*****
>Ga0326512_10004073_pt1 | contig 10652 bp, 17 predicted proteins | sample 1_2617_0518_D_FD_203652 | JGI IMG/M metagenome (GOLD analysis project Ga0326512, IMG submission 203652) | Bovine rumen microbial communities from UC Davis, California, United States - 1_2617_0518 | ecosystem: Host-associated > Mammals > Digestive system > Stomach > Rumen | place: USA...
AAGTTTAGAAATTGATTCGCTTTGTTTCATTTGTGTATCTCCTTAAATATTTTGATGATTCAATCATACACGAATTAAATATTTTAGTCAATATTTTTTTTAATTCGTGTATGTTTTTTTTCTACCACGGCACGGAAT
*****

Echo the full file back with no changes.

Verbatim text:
>Ga0326512_10004073_pt1 | contig 10652 bp, 17 predicted proteins | sample 1_2617_0518_D_FD_203652 | JGI IMG/M metagenome (GOLD analysis project Ga0326512, IMG submission 203652) | Bovine rumen microbial communities from UC Davis, California, United States - 1_2617_0518 | ecosystem: Host-associated > Mammals > Digestive system > Stomach > Rumen | place: USA...
AAGTTTAGAAATTGATTCGCTTTGTTTCATTTGTGTATCTCCTTAAATATTTTGATGATTCAATCATACACGAATTAAATATTTTAGTCAATATTTTTTTTAATTCGTGTATGTTTTTTTTCTACCACGGCACGGAAT